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10 Great Films Made By Not-So-Great Directors

15 March 2014 | Features, Film Lists | by Emilio Santoni

great films bad director

The internet is littered with lists which tell you about the one bad movie a good director made during their career but there’s not that much to be found when it comes to good films made by not so good directors.

In this list you’ll find ten of those. Some of the chosen directors will be controversial whilst others will be completely obvious, but all of them share one thing: they all made one movie in their careers which was fantastic and stood head and shoulders above the rest of their output. And if they managed to have a few more quality movies in there, which really weren’t all that bad, they certainly never came close to that one almost inexplicable exception, which became the apex of their entire output.

Here are ten great films by ten not so great directors.


10. Ivan Reitman – Ghostbusters


In retrospect, it’s damn close to a miracle that a film as funny and inventive as Ghostbusters ever came out of the hands of a director like Ivan Reitman. Sure, just before Ghostbusters, he did one early semi-classic with Bill Murray called Stripes, but let’s not go out of our way overrating that movie. It was a silly film. No more, no less.

But apart from that, the guy has made one misguided movie after another and worst of all, they are all genuinely unfunny comedies. This is the guy that single-handedly dug a grave for Robert Redford when they made Legal Eagles, something he has never quite recovered from.

This is the guy who thought it was a great idea to start making comedies with Arnold Schwarzenegger, casting him as Danny DeVito’s twin. This is the guy who managed to make a boring film, Father’s Day, starring Robin Williams and Billy Crystal when they were still at the top of their game and who basically nailed the final nail in Harrison Ford’s coffin when they made Six Days Seven Nights.

Oh…and did I mention Ghostbusters 2? I didn’t, because I have been trying real hard to forget about it for the last 25 years. If you ever wondered why Murray has never wanted to do Ghostbusters 3, just remember Ghostbusters 2.

It’s still a mystery to me how Reitman ever managed to make the original Ghostbusters, the way he did. It’s a classic 80’s comedy and still, after 30 years, a phenomenon which has firmly worked its way into popular culture. Apart from that he also produced a very talented son in Jason Reitman, and for those two things, I thank him.


9. Bryan Singer – The Usual Suspects

The Usual Suspects

Don’t get me started on the tragedy that is Bryan Singer. Here’s a guy who made one of the most awesome films ever with The Usual Suspects and then proceeded to spit me in the face time after time with mediocre to simply plain bad super hero movies, horribly incoherent special effects feasts like Jack the Giant Slayer and even a film with Tom Cruise as a Nazi. Seriously.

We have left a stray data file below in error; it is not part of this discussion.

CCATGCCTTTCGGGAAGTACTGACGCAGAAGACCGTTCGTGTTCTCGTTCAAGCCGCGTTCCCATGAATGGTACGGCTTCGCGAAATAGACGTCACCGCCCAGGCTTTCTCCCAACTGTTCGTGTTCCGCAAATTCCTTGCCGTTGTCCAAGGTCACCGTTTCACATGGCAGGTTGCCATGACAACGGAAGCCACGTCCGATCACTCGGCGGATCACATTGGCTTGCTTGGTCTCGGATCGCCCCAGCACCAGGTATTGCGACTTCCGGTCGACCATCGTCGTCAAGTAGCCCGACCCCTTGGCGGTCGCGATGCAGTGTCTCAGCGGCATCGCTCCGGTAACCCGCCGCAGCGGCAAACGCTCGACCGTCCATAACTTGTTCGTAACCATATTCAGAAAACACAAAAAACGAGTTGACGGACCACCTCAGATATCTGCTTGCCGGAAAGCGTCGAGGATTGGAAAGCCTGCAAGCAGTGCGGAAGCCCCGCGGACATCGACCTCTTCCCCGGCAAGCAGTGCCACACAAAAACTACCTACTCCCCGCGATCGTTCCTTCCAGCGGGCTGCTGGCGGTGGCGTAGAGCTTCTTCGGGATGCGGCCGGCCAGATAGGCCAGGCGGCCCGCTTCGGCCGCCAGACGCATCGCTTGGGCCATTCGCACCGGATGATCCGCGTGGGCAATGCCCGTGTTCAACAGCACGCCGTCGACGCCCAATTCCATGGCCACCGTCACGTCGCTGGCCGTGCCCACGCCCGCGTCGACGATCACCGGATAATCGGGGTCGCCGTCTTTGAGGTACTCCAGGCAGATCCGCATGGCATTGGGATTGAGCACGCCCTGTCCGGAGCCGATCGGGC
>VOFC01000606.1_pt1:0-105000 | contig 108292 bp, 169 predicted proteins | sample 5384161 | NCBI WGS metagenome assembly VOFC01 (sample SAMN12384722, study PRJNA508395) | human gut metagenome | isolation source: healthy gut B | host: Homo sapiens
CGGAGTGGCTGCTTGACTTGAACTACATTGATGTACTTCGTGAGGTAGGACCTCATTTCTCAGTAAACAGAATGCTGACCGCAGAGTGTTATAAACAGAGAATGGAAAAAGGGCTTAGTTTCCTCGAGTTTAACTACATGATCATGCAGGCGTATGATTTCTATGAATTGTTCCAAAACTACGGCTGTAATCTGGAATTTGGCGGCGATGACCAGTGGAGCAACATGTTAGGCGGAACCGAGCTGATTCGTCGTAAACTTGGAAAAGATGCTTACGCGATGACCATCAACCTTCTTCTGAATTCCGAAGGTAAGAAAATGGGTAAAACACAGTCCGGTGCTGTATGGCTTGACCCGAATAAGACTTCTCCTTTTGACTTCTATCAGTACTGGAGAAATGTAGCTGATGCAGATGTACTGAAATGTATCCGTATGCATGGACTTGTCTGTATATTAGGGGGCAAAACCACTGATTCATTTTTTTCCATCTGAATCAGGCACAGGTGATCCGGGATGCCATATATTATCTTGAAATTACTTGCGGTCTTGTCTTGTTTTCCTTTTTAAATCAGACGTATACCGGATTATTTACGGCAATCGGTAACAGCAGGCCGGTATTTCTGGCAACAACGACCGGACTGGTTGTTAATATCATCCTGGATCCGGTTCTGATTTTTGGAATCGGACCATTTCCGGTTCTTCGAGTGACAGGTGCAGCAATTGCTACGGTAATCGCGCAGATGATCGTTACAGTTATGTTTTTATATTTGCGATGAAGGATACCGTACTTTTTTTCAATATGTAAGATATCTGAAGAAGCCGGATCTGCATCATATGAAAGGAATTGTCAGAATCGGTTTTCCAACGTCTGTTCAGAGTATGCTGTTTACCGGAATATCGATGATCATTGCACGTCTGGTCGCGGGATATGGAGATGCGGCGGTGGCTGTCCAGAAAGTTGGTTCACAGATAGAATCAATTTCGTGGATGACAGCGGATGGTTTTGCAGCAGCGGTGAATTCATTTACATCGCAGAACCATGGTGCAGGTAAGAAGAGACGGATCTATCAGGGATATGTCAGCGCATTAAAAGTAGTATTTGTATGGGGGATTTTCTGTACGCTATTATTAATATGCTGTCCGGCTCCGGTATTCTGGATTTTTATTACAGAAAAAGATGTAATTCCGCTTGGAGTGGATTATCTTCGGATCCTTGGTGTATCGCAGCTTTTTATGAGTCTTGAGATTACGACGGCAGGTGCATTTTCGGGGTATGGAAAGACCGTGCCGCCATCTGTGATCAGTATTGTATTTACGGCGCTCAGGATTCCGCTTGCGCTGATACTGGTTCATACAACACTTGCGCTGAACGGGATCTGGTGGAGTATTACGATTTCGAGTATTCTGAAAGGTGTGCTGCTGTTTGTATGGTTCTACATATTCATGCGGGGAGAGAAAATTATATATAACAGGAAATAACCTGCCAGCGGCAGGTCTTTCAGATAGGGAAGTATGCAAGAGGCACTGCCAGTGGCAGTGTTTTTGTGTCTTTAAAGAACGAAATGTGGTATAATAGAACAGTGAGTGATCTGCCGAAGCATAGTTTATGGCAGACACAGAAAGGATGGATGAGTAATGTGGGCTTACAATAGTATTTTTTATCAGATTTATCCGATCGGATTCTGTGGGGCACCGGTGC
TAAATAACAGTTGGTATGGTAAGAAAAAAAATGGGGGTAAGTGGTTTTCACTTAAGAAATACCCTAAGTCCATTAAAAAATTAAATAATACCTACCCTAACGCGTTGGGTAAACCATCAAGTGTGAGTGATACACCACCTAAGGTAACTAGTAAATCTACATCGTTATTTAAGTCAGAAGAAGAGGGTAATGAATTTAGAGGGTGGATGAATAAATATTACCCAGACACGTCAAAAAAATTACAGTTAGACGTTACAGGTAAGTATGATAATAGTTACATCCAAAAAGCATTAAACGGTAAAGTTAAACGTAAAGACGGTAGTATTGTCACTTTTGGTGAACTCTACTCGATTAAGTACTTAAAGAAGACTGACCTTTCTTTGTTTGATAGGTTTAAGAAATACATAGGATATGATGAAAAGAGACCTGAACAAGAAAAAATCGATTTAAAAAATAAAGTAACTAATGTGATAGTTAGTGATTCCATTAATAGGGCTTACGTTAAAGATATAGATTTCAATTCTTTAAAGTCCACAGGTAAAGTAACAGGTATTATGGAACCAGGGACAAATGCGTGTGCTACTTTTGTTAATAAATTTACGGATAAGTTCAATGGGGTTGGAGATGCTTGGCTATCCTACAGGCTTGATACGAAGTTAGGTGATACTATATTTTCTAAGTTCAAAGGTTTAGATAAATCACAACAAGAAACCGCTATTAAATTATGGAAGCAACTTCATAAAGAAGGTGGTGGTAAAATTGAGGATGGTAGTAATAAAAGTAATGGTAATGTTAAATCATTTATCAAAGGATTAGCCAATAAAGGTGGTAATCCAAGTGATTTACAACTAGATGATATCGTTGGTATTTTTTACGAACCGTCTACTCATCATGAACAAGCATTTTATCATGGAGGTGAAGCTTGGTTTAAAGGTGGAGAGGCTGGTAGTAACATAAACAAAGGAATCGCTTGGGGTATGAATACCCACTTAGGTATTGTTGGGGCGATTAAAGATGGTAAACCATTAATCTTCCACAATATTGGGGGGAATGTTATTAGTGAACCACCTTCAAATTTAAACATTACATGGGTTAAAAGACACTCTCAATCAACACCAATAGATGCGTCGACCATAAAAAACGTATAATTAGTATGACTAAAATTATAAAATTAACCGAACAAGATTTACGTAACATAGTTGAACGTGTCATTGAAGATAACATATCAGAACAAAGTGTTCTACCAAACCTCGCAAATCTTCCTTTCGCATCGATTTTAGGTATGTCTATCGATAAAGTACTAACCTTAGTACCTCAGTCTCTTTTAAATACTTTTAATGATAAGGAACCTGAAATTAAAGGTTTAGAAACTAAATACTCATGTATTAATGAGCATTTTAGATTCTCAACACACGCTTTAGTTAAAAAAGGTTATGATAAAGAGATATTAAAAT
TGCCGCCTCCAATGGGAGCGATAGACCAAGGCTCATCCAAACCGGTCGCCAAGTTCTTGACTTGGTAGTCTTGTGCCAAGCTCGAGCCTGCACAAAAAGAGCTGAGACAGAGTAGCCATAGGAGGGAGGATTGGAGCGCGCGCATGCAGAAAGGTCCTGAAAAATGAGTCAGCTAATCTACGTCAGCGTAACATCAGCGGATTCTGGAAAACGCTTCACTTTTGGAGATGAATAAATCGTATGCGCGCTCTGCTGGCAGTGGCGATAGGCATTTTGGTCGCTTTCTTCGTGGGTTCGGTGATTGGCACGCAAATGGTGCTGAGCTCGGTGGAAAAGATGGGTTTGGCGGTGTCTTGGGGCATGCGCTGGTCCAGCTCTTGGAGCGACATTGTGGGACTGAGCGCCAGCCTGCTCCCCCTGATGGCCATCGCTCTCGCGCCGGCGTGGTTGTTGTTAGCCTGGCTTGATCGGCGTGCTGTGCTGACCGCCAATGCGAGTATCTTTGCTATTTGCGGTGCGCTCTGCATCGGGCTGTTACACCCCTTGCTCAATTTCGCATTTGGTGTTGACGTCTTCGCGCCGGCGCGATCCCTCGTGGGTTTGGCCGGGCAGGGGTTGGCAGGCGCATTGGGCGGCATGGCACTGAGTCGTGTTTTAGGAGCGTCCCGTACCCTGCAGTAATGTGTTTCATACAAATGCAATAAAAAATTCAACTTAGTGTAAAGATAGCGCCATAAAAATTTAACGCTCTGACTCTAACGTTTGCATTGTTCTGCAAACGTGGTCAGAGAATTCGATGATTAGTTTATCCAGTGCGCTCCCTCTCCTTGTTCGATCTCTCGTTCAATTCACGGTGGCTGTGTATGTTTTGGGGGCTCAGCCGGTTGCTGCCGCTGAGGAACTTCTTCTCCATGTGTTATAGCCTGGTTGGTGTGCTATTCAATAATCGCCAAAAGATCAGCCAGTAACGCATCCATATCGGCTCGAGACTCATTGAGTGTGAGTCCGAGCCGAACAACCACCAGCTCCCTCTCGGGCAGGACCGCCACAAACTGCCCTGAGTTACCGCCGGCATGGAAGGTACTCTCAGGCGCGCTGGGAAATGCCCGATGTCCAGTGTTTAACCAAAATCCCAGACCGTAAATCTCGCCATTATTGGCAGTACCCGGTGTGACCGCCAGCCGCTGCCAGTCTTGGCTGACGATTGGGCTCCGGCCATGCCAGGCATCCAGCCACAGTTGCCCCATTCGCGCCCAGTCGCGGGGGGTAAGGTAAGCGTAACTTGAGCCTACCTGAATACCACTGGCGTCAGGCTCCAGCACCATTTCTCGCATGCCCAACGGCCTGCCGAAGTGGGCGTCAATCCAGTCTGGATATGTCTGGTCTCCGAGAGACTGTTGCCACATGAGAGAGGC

Now in all honesty, it wouldn’t have been so bad if he never had made The Usual Suspects. His super hero films are sort of passable (Although it remains a complete mystery to me what anyone ever saw in that first X-men movie, it’s basically horrible and making a Superman film boring is also quite a feat), Valkyrie isn’t the worst film Tom Cruise has lent his star power to (although it’s certainly not the best one either) and Jack the Giant Slayer…well, I have nothing even remotely nice to say about that poor excuse of a movie.

That only leaves Apt Pupil, the film Singer directed immediately after The Usual Suspects. It’s better than anything that followed it but when compared to the film that proceeded it, it’s really not that great a movie either.

But at least we have The Usual Suspects. Who can forget the fantastic screenplay and the wonderful cast. This is the movie that put Kevin Spacey (in conjunction with his role in Seven, which was released the same year) and Benicio Del Toro on my and most people’s radar, not to mention great performances by Gabriel Byrne, Kevin Pollak, Chazz Palminteri , Pete Postlethwaite, Giancarlo Esposito and Dan Hedaya. It was shot well, edited well, written well, acted well and one hell of a fun ride with a twist for the history books.

No matter how hard he tries, Singer will ever be able to make me forget that early in his career he deceived me into thinking that a major new talent had arrived. It remains a film that’s almost in a league of its own (not just within Singer’s filmography but in general as well) and will forever hold a spot in my heart as one of my favourite films ever. Another masterpiece from a director who hasn’t done anything that comes remotely close to the quality of that one exceptional film early in his career.


8. Russell Mulcahy – Highlander


A surely less controversial pick is Russell Mulcahy. Do you even know that name? Here are some of his best known turkeys: Razorback, his feature film debut about a giant wild boar in the Australian outback, which at least it had some visual flair. The first sequel to Highlander, which is a top contender for worst sequel ever made. Ricochet, an early Denzel Washington vehicle. The Real McCoy, a waste of Kim Basinger, Val Kilmer and Terence Stamp in a film nobody has seen.